The salary cap is a smart idea if the NWSL wants to continue with the idea of parity but it does limit the number of talented players that will stay on in the league due to the lack of funds. Most of the players in the league take on second job so despite being a professional league, a lot of the NWSL players are semi-professional at the moment which can and probably will hinder progression if more is not invested into the league. That type of investment also falls into the hands of U.S. Soccer as they are also in charge with running the NWSL. So far, their involvement in the league has been very limited which is surprising given how much the federation helped Major League Soccer in its infancy. More can be done by both the federation and the league to make itself a viable long-term career for players but while they dally in pushing for the necessary changes, the development of the women’s game as a whole is beginning to suffer for it.
Can the USWNT counter this impending change? Absolutely. They still remain the better federation-supported team in the world despite U.S. Soccer not supporting the women’s team as fully as they should (as shown by the recent lawsuits for equal pay). In fact, it wouldn’t surprise me to see the USWNT win this World Cup despite the emergence of teams like Italy and the resurgence of previously dominant teams like Norway. However, this World Cup should serve as a clear warning to those in charge of development and funding for the USWNT and the NWSL. Changes need to happen, and quickly, or the USWNT will be playing catch-up to Europe in the near future.
European powerhouses dominate but newcomers are emerging
Apart from Italy, Norway and the Netherlands, most of the teams in the quarter finals are European nations that have always had support from their federations, to varying degrees. Those powerhouses, England, France, Germany and Sweden, also have had domestic leagues for their players for a long time and apart from Sweden, those leagues have started to see more investment come into the game through men’s teams creating and supporting women’s teams. The leagues are not perfect but they are beginning to show signs of growth that we have not seen in the domestic leagues in the U.S. for quite some time.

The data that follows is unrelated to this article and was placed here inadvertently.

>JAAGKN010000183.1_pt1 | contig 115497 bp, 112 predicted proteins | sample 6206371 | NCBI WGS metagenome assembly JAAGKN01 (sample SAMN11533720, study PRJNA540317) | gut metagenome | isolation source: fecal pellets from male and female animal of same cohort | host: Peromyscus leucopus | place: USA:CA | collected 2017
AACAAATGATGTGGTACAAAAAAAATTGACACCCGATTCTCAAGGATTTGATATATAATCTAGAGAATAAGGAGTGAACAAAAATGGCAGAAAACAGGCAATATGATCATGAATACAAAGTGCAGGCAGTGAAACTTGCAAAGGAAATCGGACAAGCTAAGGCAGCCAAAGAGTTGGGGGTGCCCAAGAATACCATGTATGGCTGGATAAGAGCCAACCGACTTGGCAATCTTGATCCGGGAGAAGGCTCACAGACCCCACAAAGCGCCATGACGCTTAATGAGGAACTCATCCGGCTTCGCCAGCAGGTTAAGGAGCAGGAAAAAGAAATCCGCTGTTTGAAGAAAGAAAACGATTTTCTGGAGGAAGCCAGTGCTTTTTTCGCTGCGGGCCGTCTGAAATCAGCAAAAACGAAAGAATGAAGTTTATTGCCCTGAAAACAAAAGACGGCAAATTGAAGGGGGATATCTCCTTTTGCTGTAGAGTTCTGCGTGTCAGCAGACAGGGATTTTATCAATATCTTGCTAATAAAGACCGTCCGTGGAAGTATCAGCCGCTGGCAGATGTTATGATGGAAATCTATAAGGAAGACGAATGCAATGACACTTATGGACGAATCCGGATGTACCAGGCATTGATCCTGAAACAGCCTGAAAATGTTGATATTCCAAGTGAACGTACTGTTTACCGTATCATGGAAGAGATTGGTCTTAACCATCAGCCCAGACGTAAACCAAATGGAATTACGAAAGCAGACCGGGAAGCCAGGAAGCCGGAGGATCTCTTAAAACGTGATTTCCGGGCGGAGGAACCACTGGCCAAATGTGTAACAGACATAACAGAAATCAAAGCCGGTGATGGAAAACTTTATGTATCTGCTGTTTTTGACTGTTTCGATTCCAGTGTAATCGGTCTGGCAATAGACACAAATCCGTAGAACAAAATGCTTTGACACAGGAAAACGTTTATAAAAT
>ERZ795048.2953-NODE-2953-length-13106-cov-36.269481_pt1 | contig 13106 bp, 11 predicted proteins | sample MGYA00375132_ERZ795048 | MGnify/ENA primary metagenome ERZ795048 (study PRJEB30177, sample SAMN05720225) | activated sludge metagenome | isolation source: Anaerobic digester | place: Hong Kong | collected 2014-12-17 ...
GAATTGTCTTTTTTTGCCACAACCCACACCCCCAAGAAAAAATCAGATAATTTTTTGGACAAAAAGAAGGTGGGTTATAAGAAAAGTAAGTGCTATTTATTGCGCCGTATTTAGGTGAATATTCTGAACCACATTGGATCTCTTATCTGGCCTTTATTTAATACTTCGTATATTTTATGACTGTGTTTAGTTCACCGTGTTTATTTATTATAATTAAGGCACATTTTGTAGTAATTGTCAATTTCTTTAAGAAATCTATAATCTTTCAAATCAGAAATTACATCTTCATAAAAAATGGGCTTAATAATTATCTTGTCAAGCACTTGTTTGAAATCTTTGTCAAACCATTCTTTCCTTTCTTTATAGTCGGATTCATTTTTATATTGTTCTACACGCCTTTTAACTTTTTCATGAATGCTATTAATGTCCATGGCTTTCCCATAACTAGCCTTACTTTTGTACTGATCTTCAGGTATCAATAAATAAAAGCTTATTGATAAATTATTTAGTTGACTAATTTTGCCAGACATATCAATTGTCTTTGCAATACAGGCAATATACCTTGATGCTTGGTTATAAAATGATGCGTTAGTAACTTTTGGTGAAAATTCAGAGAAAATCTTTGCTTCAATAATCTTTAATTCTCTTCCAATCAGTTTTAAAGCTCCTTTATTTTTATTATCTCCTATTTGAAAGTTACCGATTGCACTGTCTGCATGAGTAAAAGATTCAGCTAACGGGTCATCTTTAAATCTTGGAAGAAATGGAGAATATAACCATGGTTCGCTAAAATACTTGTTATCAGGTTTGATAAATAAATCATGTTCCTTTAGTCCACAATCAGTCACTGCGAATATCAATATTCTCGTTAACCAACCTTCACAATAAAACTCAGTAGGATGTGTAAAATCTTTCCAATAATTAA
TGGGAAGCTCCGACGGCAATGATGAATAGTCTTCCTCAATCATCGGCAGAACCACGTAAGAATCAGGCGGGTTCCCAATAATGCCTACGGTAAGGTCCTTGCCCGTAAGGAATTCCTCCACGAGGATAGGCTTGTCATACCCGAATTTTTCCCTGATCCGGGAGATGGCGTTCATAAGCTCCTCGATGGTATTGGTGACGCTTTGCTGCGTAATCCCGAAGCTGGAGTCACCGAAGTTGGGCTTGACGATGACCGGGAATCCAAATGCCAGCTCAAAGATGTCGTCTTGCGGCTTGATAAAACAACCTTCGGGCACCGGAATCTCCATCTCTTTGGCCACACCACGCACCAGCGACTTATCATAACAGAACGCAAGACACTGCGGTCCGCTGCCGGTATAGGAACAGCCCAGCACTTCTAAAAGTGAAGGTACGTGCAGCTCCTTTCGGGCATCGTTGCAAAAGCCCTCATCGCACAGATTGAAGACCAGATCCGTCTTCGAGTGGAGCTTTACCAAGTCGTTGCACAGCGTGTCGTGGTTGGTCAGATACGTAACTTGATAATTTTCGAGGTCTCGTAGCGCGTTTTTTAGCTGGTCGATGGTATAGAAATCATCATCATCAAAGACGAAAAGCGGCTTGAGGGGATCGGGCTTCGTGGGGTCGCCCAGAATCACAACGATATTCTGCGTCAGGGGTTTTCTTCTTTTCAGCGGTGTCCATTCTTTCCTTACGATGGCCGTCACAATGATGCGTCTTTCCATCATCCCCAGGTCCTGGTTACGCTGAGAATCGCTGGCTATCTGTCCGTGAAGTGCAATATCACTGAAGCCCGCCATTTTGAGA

Take Italy for example. Usually not considered one of the powerhouse teams but they now find themselves in the quarter finals of the Women’s World Cup.
The last time Italy made the quarter finals of the World Cup was in 1991. The last time the Italians were even involved in the World Cup was in 1999. That was 20 years ago! A domestic league, the Calcio Femminile Serie A has always been around but players had to accept amateur status in order to be able to play for their clubs. Despite continual roadblocks from the FIGC, the big men’s teams. Juventus F.C., A.S. Roma and A.C. Milan, to name a few, all have provided a place for these players to hone their craft and become the force they are now at the World Cup. The last two years of basically minimal investment from these teams has shown us a simple principle: invest in women’s soccer and the rewards will be almost instantaneous.
So where does the USWNT go from here? For starters, the federation needs to allocate its resources better. Doing just enough for the USWNT and the youth teams will not cut it in the future and the future is quickly becoming the now. Unless they change their stance on how they support the USWNT into a more positive one, we may see a world where the USWNT are not just given a tough test by the powerhouses in Europe, but even the lesser teams will prove to be difficult opponents. Just as Spain showed us on Monday afternoon.